I’m eating day-old channa masala with basmati rice and buttered naan because yesterday was Sunday and Sunday is channa masala day.
I've been reading my sangria cookbook to Clem to help her fall asleep for naps each day for weeks. Who doesn't love a good sangria?
All three of my children are napping and I think I'll join them myself today. Most days the heat and the simplest tasks that sustain our home draw me closer to discovering my first grey hair and extreme dehydration.
I used to wonder when people aged and the circumstances surrounding it. Does it happen like with children while you sleep? Or all at once in a stressful six month period. I feel perpetually eighteen, but most days in the past six months I feel well over what I imagined 35 to feel like. I'm a newborn baby with the wonder of this place each day and a thousand years old from the heat, exhaustion and the heartbreak that I can't help pile on my back as I pass it by on the streets.
Today is the first day of summer vacation and as our trip back to the United States draws ever closer I find myself becoming terrified of the self deprecation that waistbands and American media bring. The pressures that I’ve been relieved to have lived without for the past six months, without the crazy months I seem to have lived through. Can balance not be achieved in this place? I find myself teetering back and forth with India on one side of the teeter totter and my emotional well being on the other. He’s up, I’m down. I’m up, he’s down. I’m kicking my legs and jumping like a bullfrog to get him to stay down, but he just laughs at me and jumps off, sending me flying back to the ground. Sand in my shoes, bum hitting the ground harder than is necessary in a place most tourists consider their playground. "We are not tourists!"I find myself constantly wanting to scream and "This isn't your playground! These are people's real lives! This is our life!" Constantly reminded how much we have, how lucky we are, until we don't want any material possessions at all, but we can't seem to get rid of them.
We're making water balloons every day until we leave. Filling them with dirty tap water and smashing them on the hot ground each afternoon. It's fun for the kids and therapeutic for me.
I'm already making plans for our return, remembering the key to a long and happy life is having things to look forward to. I'm already longing to get back out onto the streets to be where I can better understand.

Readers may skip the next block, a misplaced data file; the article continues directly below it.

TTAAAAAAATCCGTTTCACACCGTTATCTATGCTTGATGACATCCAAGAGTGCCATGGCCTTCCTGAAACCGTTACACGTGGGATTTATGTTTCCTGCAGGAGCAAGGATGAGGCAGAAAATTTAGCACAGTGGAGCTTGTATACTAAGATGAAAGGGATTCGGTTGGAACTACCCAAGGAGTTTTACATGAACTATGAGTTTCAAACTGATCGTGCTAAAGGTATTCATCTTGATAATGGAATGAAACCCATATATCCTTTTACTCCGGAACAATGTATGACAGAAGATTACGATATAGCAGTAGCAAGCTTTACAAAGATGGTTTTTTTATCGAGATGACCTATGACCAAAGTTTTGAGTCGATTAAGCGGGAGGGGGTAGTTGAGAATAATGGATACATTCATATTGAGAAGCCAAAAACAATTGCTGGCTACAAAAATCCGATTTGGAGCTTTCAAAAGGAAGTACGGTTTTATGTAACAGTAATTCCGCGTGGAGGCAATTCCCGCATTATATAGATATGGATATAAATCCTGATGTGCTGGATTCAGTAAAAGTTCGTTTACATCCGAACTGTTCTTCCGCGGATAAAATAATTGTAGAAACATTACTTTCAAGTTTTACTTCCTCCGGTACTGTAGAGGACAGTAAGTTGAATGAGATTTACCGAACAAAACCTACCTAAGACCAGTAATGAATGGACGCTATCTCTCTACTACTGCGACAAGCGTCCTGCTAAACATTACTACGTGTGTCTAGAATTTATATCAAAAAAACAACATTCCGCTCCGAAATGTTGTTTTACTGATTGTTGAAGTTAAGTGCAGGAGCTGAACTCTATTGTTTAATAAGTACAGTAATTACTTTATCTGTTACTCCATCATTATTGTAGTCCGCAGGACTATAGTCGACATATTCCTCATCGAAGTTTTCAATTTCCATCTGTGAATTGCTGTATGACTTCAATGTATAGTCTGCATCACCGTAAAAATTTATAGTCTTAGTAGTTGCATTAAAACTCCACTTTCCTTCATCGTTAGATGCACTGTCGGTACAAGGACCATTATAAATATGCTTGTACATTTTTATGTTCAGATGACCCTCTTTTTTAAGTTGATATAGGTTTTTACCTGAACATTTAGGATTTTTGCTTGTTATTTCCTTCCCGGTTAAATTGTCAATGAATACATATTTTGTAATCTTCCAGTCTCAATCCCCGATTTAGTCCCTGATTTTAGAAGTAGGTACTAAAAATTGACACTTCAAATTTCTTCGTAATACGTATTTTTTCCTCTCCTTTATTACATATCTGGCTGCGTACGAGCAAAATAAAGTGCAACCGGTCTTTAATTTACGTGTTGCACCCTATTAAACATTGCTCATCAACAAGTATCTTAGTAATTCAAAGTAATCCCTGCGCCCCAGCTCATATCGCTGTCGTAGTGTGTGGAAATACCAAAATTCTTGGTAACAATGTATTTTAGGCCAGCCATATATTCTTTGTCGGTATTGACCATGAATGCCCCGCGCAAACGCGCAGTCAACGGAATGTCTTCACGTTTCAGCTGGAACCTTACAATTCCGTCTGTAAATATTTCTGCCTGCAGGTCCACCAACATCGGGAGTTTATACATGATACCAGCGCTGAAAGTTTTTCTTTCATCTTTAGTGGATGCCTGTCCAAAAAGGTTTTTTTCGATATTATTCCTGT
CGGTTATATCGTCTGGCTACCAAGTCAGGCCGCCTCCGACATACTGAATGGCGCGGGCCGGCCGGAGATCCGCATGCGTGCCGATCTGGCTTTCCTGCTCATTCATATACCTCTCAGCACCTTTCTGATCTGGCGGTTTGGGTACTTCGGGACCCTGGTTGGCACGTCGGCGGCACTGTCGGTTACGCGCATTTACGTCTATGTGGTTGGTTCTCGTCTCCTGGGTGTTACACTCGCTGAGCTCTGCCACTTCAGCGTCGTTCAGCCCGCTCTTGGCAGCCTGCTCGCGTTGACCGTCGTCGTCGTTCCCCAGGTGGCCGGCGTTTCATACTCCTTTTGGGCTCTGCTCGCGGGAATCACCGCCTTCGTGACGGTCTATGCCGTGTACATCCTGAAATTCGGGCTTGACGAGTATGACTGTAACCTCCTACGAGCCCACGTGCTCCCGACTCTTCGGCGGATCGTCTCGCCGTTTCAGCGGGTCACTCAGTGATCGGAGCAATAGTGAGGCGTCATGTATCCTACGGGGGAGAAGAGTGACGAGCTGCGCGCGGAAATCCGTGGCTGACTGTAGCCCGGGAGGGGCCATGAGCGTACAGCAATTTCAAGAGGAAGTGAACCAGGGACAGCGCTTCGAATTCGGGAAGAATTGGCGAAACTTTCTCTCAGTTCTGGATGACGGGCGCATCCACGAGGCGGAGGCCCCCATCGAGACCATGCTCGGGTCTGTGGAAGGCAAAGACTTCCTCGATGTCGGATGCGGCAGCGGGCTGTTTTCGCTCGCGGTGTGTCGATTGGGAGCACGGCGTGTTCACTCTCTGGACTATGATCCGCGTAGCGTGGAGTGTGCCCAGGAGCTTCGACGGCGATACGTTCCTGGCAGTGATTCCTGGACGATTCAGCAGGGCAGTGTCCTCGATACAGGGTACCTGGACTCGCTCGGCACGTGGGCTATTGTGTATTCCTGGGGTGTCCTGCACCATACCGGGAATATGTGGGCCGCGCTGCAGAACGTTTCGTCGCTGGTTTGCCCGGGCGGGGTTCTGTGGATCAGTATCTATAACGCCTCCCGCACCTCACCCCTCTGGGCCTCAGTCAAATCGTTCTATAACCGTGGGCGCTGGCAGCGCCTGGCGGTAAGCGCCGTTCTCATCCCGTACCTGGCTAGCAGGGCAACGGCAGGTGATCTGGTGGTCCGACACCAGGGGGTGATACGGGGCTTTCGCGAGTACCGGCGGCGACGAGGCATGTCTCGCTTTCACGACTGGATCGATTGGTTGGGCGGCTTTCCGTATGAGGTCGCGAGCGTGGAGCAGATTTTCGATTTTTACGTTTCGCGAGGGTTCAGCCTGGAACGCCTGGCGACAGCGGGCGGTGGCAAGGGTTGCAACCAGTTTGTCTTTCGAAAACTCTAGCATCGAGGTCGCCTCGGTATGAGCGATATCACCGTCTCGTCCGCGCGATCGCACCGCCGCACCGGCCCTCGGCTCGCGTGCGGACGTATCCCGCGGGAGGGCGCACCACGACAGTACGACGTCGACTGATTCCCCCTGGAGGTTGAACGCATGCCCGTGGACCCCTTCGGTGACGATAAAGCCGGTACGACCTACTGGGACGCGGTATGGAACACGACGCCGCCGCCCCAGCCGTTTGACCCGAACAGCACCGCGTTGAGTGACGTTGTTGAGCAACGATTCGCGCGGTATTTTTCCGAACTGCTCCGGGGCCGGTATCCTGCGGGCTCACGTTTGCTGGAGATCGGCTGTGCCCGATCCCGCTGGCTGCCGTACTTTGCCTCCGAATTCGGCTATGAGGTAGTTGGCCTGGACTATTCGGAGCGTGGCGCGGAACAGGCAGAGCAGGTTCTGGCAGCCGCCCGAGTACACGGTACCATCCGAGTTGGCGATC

I've been dreaming about photographing the entire night sky of stars on the blackest night so that I can look at it when I don’t believe it is still possible that all that beauty exists when the lights are back on.
I want to drink in all the cleanliness and beauty of home and spit back all the negativity and fear that comes along with it. I want to drink in all the fresh water that America The Beautiful has to offer and not forget with each beautiful gulp that people here go without.
I want to seer the images of majestic mountains and seas of tall green trees into my eyes like colored contacts made with photographic negatives and wear them day and night without ever changing them out.
I already miss my husband and I haven’t even left yet. I’m longing for his even keel in the storms of parenthood and the deep and unfailing sleep that being near his sleeping body affords.
I am both exhausted and exuberant with the idea of a solo trip with three kids around the world. One day I’m sure I can do it and another I’m sure I can’t. I'm as prepared as I can be and they are, too.
"Hardships often prepare ordinary people for an extraordinary destiny." - CS Lewis
Let's hope he's right.
My mom is stocking blueberries and my dad painting bathrooms for our arrival. Their mutual retirements and our return will surely ring in a crescendo of well deserved down time and decompression for us all.
Five days until we leave, five weeks until Paul arrives.